Smart homes are still expensive. But some items are becoming more affordable, and the benefits could encourage more people to turn their dreams into reality, finds Dan Simmons at the Smart Home Show in Birmingham.
There is more to Adam Kent's home than meets the eye
Adam Kent's country house may look quaint, but it could not be described as old-fashioned.
Mr Kent, who runs a business providing the latest smart home technology, has spent the last two-and-a-half years packing as much of it as he can into his own 28-room crib.
"The key thing with every room is that it is controlled by a panel," he says.
"So each of the rooms has got one in, and this allows you to control all of the devices that are connected to the magic boxes.
"We have a couple of satellite boxes, DVD, music, even CCTV."
The panels, which can be controlled remotely, are expensive at more than £1,000 each.
The perfect smart home is not just about the gizmos; it is also about looking the part.
Mr Kent has used a false wall to hide the cables, recess the plasma and house the speakers. So, if you do not mind getting the builders in and losing a little floor space, it is a beautiful solution.
Let there be light
With 28 rooms, you would expect the lighting bill to be expensive but Mr Kent says smart home technology takes care of this.
For example, in the room with the plasma television, the first call for lighting is for the LEDs, he says.
Three boxes in the control room are the hub of the system
"They are ideal for watching the TV, and the best bit is that they are only four or five watts.
"If we need any more light then you just select one of the settings. 'Romantic' will be 10% and 'chilled' may be 15%."
Mr Kent's lighting software can even predict where he might go next and turns the lights on using the motion sensors in the ceiling.
He has chosen to hardwire the system to guarantee the connections rather than relying on a wireless setup.
Each panel in the house, as well as the lighting, comes back to three boxes situated in the control room which is "where it all happens".
"Each of these boxes controls eight rooms. In a conventional house you would probably only have one in here. We have three.
"They are about £4,000 to £4,500 each but that gives you the whole infrastructure for a property."
And the rest of the system can be made from equipment that is not so hi-tech, says Mr Kent.
"The whole beauty of this is that you can use the equipment that you have already got in the property.
A plasma that could be stored in a fireplace was on display at the show
"For example, we have got two satellite boxes, we have got a music server, DVD and three surround-sound amps.
"But there are three cinema rooms in here. Again, conventionally, you would probably only have one."
He adds: "What you are giving yourself is the ability to share and control all of the equipment in this cabinet from any room."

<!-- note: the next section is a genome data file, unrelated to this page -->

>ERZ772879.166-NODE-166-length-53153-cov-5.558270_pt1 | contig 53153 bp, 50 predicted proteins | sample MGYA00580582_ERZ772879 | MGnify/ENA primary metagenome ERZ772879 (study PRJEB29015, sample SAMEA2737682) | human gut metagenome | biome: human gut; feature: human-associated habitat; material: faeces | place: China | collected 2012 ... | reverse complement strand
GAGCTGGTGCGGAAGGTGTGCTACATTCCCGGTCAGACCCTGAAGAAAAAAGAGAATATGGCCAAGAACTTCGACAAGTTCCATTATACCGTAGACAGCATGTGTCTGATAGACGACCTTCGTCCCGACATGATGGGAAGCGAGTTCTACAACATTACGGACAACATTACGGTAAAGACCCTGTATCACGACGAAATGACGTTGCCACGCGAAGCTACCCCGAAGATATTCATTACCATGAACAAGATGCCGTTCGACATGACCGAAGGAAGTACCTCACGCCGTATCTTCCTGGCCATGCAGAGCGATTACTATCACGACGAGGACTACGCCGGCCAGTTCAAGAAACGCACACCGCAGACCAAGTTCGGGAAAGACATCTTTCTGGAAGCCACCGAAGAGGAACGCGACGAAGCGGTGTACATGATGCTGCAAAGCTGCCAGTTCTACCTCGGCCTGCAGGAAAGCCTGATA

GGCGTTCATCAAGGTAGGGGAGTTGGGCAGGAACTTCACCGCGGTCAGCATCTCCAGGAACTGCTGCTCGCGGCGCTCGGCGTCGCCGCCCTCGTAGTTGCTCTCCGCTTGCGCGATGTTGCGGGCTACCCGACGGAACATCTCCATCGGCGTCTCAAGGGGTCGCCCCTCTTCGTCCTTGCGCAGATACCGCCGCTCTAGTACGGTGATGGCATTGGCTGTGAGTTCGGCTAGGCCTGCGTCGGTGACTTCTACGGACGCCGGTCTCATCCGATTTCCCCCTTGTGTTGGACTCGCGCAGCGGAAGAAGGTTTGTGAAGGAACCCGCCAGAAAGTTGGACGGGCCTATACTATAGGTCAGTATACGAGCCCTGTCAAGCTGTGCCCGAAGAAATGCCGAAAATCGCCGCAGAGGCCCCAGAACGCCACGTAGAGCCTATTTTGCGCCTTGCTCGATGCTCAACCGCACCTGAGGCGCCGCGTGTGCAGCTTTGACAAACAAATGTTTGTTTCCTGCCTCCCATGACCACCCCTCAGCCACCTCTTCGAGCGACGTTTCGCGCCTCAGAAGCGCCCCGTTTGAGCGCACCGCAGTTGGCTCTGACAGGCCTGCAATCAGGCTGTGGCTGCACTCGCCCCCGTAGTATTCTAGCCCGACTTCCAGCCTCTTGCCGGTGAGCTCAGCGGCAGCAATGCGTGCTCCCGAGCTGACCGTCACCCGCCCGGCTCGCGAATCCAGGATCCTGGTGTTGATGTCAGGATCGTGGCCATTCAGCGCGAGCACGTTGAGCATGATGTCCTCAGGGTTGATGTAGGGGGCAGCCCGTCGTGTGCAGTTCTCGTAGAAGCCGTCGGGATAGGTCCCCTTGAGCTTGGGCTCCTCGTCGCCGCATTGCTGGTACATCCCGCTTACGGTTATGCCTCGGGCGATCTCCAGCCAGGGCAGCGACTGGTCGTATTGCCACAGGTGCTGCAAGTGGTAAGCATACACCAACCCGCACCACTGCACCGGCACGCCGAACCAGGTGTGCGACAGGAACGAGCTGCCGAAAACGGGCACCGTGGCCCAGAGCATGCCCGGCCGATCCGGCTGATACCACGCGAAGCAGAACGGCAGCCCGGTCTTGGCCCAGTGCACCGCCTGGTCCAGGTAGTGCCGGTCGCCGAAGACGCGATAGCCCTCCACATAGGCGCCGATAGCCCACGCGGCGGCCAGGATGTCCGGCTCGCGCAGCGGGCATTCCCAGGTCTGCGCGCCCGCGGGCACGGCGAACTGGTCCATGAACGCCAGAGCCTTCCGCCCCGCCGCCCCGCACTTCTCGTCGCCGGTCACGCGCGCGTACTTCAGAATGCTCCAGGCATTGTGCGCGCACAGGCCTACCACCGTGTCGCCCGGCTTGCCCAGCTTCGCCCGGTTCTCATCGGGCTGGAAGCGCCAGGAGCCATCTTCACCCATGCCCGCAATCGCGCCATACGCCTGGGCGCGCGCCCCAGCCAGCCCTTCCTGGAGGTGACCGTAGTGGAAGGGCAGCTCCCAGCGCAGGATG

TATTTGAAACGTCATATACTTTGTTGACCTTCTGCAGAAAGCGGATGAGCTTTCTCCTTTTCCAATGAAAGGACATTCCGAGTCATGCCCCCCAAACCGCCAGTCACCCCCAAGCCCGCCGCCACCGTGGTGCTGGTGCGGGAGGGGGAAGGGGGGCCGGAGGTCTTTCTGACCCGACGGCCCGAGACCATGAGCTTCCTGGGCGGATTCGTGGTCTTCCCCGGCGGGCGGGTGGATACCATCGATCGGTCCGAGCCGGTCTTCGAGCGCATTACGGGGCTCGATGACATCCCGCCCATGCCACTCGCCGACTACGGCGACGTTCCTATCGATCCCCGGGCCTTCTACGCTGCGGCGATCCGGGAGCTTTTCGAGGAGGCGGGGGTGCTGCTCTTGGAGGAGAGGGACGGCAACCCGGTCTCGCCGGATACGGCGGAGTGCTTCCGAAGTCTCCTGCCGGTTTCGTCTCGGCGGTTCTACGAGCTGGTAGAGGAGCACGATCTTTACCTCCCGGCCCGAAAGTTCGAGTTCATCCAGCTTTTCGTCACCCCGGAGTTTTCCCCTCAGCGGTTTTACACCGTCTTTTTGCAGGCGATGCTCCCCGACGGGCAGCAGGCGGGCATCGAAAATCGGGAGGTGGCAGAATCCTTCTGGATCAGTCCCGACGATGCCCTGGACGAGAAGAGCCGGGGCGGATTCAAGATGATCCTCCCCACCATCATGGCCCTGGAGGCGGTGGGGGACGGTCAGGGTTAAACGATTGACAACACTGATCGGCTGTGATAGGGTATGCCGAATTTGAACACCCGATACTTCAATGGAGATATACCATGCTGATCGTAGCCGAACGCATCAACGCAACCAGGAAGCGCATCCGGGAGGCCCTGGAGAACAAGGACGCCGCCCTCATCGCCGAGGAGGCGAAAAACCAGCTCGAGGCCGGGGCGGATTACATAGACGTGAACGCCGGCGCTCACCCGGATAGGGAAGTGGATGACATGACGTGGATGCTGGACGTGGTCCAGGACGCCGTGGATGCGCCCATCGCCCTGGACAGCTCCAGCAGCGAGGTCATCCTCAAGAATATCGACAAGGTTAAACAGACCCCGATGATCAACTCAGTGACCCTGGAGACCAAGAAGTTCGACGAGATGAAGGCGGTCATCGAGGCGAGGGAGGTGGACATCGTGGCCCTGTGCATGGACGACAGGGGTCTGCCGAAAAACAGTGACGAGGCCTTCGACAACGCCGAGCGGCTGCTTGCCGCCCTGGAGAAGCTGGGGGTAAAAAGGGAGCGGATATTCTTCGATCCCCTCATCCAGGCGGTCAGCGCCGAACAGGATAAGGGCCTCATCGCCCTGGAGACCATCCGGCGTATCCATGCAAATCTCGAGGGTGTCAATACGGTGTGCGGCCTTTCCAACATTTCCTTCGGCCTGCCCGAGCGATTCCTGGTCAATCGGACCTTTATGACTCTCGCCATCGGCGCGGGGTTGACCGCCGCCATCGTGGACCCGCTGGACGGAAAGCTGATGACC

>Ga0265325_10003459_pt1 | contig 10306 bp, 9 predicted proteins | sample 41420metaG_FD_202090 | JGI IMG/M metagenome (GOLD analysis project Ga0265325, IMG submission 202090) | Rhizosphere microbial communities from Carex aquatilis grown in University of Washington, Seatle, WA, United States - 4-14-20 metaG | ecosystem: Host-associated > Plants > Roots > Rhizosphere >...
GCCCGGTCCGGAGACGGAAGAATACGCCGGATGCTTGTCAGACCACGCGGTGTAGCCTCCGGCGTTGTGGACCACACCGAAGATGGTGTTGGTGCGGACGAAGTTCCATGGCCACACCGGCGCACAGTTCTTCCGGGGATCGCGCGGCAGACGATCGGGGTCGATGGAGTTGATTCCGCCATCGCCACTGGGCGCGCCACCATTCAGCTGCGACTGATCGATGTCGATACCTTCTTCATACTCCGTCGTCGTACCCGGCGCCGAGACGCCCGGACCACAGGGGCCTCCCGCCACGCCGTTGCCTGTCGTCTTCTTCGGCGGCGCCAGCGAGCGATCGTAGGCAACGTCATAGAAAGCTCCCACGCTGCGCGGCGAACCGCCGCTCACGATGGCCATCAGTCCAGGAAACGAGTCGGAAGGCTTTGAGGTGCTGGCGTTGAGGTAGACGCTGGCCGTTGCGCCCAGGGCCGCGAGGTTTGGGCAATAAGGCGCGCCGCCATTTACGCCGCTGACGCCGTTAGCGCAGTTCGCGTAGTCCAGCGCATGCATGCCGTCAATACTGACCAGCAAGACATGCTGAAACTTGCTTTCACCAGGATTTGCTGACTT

The cupboard next door houses the lighting circuit boards and it is worth pointing out that each dimmable circuit in the house cost Mr Kent £250.
Mr Kent's children - Faye, Isabelle, and Luke - love the big screens in the three cinema rooms.
Ideally, you need wall space and a high ceiling to store the digital projector. Prices for these have dropped considerably in the last two years, and at around £1,000 a set-up could cost less than a large plasma or LCD screen.
At the show was a heat-resistant, waterproof LCD for the bathroom
The speakers in the ceiling also create a sense of space.
Alternatively you could get rid of the speakers altogether and have the sound coming straight from the walls.
Back at the Smart Home Show in Birmingham's NEC, a mock up uses a series of tiny but powerful speakers which dissipate the sound across the entire wall surface which is made up of a special mesh. The result is surprisingly good.
The cost of £5,000 to wire up a small room is not cheap and you will need four hollow walls.
How about storing your plasma in your fireplace? The screen is protected from the heat so when it is down you can stay warm. Again, wires are hidden and it means the TV does not dominate the room. The fireplace does that instead.
In the perfect smart home anything and everything can be controlled at the touch of a button.
But the advice from many at the show was not to connect the button to a PC. Serious smart homes should not crash, catch a virus or go wandering off to the internet to get software updates.
And the fashion of wireless technologies for a whole home was thought unreliable, too; as Gary Cunningham from Sensory International explains.
Yours for only £1,900 - a mirror which is also a TV
"We are nearly there with wireless, but I think we are a couple of years away from wireless being the complete everything that we need for doing the entire house. I think that at this moment in time, for a single room, wireless is fine.
"One of the major issues for wireless is data drop-out, which is not so bad on video and audio as we can use a little bit of buffer time then.
"But if we are using a security system, the possibility of losing data could corrupt our system and make it useless."
For £1,200, you can fit your bathroom with low-voltage sealed panels and a heat-resistant, waterproof LCD.
Another addition to the bathroom suite is a £1,900 mirror which is also a TV. And there is an amazing mirror plasma for £4,000.
Or how about a TV towel rail for £2,500? And to round off the visual spectacle, simply plug in your camera's memory card to a digital picture frame, from £550.
Mr Kent does not have a mirrored plasma hanging over his bed but he does have something to keep the kids in order, he says.
"You know what it's like trying to get the kids to bed. From the bedroom, not only can I switch off whatever television they are watching, I can also switch off the lights."
However much the gadgets themselves may cost, total control over your home and kids is surely priceless.